Media Release, 06 July 2012

Today marks 100 years since the first automated telephone exchange opened in Geelong, Victoria. It was the first of its type in the southern hemisphere and only the second in the British Empire - opening just months after the first automated telephone exchange in England.

Installed by Post Master General (PMG – now Telstra) department technicians, the Geelong automated telephone exchange was, at the time, cutting-edge technology that forever changed the way Australians connect.

Telstra’s Executive Director of Networks and Access Technologies, Mike Wright said, “The ability to pick up the telephone and dial a number with the expectation of being instantly connected was an unknown concept to Australians in 1912.

“Prior to this time, ‘subscribers’ had to speak with the exchange operator who manually connected the call. If you wanted to make a trunk call (long distance), you had to book a time in advance.”

The 1000 line exchange cost £10,910 ($1,173,266 in today’s money) and was supplied by Automatic Electric Co of Chicago, USA, who held the patent for what was known as the Strowger step-by-step system.

Over the years, the Strowger system was steadily extended in order to meet demand.  The original equipment provided reliable service for 45 years and was not replaced until 1957.

The Strowger automatic exchange was hailed at the time as a ‘wonderful mechanism at work’ which ‘to see it work and grasp what it does makes it look supernatural’. It was also described as ‘so ingenious as to almost beggar complete description’.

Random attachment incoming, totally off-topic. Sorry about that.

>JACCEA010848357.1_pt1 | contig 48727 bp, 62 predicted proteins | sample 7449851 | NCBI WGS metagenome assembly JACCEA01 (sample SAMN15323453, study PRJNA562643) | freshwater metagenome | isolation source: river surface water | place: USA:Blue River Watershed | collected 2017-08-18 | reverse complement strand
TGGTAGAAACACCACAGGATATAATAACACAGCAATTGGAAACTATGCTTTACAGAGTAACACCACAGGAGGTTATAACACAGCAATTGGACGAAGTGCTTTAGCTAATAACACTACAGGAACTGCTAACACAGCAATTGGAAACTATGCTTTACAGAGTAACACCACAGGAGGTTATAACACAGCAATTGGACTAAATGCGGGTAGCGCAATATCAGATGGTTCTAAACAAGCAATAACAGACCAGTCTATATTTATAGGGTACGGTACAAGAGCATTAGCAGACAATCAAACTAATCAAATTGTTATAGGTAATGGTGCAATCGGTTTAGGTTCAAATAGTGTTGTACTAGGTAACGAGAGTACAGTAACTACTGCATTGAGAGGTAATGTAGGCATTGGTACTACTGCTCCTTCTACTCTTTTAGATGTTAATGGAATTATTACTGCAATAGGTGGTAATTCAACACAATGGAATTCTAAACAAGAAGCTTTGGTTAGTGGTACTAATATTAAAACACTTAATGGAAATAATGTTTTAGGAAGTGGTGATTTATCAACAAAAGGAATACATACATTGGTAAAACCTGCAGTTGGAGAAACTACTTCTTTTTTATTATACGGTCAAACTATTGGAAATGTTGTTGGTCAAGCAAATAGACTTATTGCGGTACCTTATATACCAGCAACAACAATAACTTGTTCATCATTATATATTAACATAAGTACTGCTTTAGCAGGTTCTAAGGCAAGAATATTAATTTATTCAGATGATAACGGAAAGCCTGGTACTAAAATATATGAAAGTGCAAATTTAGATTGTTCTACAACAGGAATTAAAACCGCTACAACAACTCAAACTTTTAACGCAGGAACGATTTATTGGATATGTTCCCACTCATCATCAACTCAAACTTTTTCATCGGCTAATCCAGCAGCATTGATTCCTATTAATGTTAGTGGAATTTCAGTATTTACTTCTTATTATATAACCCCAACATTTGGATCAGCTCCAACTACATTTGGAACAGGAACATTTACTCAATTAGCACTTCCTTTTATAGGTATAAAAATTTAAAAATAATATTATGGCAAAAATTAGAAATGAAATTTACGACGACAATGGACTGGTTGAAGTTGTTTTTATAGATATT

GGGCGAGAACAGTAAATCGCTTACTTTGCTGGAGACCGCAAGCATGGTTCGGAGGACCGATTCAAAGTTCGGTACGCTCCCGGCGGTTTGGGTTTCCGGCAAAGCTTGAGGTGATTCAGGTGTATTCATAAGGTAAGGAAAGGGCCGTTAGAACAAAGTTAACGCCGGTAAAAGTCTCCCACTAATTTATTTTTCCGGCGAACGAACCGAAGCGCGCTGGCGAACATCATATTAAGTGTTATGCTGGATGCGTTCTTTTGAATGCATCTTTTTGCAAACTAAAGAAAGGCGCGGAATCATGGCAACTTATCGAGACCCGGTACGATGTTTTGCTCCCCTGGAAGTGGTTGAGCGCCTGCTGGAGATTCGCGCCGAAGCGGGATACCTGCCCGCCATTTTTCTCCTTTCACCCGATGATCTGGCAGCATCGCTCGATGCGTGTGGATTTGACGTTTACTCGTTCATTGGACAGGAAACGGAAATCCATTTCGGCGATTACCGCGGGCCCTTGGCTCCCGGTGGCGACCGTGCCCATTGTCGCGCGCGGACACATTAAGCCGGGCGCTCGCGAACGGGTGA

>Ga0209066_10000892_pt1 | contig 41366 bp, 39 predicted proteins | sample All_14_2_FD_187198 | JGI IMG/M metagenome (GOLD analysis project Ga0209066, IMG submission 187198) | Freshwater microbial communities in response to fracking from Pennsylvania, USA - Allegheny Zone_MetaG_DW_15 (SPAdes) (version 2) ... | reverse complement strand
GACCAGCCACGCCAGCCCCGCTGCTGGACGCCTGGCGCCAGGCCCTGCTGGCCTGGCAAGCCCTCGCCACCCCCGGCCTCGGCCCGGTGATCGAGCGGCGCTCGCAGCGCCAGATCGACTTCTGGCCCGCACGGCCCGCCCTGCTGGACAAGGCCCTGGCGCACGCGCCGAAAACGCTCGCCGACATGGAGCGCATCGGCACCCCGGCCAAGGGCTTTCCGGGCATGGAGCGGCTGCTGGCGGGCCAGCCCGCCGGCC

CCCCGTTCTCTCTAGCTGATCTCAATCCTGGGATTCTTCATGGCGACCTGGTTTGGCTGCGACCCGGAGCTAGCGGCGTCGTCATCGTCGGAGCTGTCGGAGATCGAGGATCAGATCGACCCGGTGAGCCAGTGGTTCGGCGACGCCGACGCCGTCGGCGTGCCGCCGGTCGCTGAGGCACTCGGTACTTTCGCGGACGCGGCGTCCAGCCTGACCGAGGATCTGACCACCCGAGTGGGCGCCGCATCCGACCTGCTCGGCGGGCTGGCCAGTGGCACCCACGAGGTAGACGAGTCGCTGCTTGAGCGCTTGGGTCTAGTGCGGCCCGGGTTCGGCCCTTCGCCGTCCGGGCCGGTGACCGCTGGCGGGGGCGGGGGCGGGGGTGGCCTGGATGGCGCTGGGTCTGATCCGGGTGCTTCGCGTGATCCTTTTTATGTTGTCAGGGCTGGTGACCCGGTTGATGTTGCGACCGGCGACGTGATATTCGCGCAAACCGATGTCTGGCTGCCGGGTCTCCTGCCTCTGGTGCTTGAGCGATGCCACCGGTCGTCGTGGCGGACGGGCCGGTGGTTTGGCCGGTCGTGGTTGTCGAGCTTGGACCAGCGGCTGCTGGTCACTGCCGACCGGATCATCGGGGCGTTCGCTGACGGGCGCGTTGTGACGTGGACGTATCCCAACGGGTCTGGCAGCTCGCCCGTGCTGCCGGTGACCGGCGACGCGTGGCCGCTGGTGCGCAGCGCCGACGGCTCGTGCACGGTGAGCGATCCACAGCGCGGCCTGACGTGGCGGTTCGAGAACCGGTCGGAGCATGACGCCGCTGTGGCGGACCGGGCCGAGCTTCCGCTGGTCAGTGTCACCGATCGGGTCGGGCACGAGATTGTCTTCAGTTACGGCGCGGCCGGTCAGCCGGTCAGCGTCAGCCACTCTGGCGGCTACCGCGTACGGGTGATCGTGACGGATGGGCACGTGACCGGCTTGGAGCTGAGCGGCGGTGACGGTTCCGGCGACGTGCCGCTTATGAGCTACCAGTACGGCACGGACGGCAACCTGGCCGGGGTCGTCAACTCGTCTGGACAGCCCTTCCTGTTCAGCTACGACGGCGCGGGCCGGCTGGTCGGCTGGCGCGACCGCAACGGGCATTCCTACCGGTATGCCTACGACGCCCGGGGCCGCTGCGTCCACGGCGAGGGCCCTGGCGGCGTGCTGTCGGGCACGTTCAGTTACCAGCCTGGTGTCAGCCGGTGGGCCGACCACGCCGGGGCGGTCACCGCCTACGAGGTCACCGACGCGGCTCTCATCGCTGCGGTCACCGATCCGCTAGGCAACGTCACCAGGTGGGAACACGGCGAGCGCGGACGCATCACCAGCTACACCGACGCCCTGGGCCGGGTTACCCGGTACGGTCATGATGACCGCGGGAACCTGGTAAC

Telstra is proud that a century later we are still offering cutting-edge technology with the launch of the first commercial 4G LTE mobile network in Australia in September last year. The continuing advances in our networks continue to keep Australian’s connected and improve the way we live and work.

Over 100 years of telephony in Geelong:

  • The first (manual) telephone exchange opens in 1888 with 33 ‘subscribers’ which had grown to 800 by the time the automatic exchange opened in 1912.
  • The cost to ‘subscribe’ to a line was £10 per year for a minimum five years (approx. $1,350 per year in today’s money).
  • According to newspaper reports at the time the Geelong City Council initially declined a phone connection, with some councilors claiming the installation of a telephone at the City Hall would only encourage ratepayers with grievances to phone the town clerk.
  • In 1889, the Geelong Telephone exchange (manual) was interconnected via a single trunk line to the Melbourne exchange. The first public call boxes were installed.
  • In 1912, the first automated telephone exchange opened in Geelong, Victoria. It was the first of its type in the southern hemisphere and only the second in the British Empire.
  • ‘Dial phones’ were introduced for subscribers on the automated telephone exchange only and were exchanged for existing telephones free of charge by the department.
  • According to legend, Almon Strowger, an undertaker in the USA, was motivated to invent an automatic telephone exchange due to the belief that one of the manual telephone operators at his local exchange was switching all calls for ‘the undertaker’ to her husband who ran a competing undertaker business. He first conceived his invention in 1888, and patented the automatic telephone exchange in 1891[1].

View slideshow on Flickr

[1] Source: Wikipedia